When expectant mothers are exposed to either of two phthalates, their sons are less likely to play with typical male toys such as trucks or engage in typical boy scuffles, according to a study published recently in the International Journal of Andrology.
The study links less-than-typical behavior by boys ages 4-7 with normal prenatal levels of either dibutyl phthalate or diethylhexyl phthalate two of three phthalates the federal government has banned from toys and child-care articles.
Steve Risotto, senior director of the Phthalates Ester Panel of the American Chemistry Council in Arlington, Va., said the way the mothers were selected, and the failure to use a third party to evaluate the children's behavior, casts doubt on the validity of researchers' conclusions.
The mothers were picked from a pool of people [in the 2005 study] who were already biased against phthalates, Risotto said in a telephone interview. So you wind up [with] a tremendous potential to bias the results, since the mothers evaluated the behavior of their children.
There is a strong potential that the mothers were biased that their sons were emasculated, he said.
The research team, led by Dr. Shanna Swan of the Rochester School of Medicine, said there is no evidence that any other forms of phthalate metabolites in mothers affect behavioral patterns of young boys. The study showed no behavioral changes in young girls.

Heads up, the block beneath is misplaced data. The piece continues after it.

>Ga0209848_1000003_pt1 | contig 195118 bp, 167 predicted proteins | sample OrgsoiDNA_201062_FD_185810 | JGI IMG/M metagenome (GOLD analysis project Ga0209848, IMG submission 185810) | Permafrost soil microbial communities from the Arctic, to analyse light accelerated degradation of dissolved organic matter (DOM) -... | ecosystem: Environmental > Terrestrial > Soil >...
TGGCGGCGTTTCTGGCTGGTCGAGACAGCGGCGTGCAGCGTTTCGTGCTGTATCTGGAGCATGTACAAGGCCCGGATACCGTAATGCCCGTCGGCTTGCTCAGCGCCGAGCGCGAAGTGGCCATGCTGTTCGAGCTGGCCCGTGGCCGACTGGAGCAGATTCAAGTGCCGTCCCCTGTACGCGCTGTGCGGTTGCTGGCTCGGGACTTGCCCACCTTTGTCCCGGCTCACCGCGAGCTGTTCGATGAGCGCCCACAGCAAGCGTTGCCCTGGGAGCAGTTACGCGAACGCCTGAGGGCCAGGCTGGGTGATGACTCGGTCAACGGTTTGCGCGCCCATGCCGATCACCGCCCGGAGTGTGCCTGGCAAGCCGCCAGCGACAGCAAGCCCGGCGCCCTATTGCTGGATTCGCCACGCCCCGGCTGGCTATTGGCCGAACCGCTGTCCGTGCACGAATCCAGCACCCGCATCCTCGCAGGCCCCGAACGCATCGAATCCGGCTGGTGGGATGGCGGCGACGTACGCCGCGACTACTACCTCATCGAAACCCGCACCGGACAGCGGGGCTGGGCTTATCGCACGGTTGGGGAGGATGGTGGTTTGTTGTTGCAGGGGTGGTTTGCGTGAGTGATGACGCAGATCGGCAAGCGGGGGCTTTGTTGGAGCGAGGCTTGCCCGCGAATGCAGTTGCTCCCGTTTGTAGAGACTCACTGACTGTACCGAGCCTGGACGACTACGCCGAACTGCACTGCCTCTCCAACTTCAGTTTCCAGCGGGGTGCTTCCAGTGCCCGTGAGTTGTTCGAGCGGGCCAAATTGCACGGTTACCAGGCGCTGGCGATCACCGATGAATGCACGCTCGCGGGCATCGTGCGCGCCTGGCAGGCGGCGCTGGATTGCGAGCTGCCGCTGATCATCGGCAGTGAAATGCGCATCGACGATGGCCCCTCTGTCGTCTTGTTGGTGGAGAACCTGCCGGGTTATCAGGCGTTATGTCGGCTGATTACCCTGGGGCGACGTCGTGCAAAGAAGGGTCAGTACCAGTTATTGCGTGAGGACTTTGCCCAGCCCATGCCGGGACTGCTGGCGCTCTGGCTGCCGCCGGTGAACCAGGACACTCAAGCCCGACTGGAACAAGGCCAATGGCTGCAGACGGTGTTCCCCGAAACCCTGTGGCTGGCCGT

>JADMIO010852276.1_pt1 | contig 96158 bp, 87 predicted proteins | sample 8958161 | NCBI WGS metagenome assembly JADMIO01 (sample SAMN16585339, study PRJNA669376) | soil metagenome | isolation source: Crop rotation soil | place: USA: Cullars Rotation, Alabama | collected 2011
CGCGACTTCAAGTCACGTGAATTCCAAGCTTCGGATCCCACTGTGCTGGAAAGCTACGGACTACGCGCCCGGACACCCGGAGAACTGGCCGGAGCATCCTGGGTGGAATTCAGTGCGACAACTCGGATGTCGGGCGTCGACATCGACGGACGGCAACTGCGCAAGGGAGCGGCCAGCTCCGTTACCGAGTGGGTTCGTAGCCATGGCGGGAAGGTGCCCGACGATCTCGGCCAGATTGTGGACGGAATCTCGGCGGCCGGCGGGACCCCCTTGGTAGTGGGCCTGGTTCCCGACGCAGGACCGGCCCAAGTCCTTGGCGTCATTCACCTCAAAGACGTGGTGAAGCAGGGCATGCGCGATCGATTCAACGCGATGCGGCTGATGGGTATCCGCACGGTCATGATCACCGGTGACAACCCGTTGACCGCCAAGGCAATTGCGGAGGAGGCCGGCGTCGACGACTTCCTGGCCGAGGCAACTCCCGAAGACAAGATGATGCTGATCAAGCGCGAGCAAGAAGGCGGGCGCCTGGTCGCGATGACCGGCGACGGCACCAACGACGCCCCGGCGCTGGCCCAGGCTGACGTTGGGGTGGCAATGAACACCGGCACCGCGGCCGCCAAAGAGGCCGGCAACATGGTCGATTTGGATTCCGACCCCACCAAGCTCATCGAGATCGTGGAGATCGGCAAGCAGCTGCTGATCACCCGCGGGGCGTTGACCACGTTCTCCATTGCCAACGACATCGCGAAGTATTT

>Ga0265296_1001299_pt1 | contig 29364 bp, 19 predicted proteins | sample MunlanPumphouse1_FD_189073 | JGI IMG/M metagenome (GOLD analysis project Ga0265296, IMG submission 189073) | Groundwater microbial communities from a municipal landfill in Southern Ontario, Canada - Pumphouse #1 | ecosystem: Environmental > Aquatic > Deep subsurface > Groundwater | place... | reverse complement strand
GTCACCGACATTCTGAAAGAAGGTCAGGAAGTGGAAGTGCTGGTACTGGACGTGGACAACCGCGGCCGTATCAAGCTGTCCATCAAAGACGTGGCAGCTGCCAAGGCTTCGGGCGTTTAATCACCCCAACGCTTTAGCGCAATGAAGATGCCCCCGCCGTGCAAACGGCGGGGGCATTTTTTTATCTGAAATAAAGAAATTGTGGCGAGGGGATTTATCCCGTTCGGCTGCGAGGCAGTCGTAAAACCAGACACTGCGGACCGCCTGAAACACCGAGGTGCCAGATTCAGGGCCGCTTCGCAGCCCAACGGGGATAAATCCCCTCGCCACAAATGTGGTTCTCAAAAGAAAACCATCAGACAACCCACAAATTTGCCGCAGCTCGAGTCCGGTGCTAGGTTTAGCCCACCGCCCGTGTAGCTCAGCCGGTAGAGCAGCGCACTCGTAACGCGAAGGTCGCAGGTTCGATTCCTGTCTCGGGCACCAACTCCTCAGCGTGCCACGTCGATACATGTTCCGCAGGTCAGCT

Swan is director of the Center for Reproductive Epidemiology at the University of Rochester School of Medicine and Dentistry; a member of the Environmental Health Sciences Center funded by the National Institute of Environmental Health Sciences (NIEHS); and principal investigator of the Study for Future Families, which is examining the health effects of phthalates and other chemicals.
Other groups involved in the research were Harbor-UCLA Medical Center and Cedars-Sinai Medical Center, both in Los Angeles; the University of Minnesota Health Center in Minneapolis; and University Physicians Hospital in Columbia, Mo.
Our findings on boys' behavior suggest that early exposure to [DHEP and DBP] can influence their brain development [and that] the implications are potentially profound and far-reaching, Swan said.
Risotto disagreed: It is a real stretch to make that conclusion, because you don't have any data on neurological effects. I scratch my head as to whether this statistical analysis has any validity.
He also faulted the study's limited size (74 boys and 71 girls), that it didn't consider other environmental factors mothers were exposed to, and the number and gender of the subjects' siblings.
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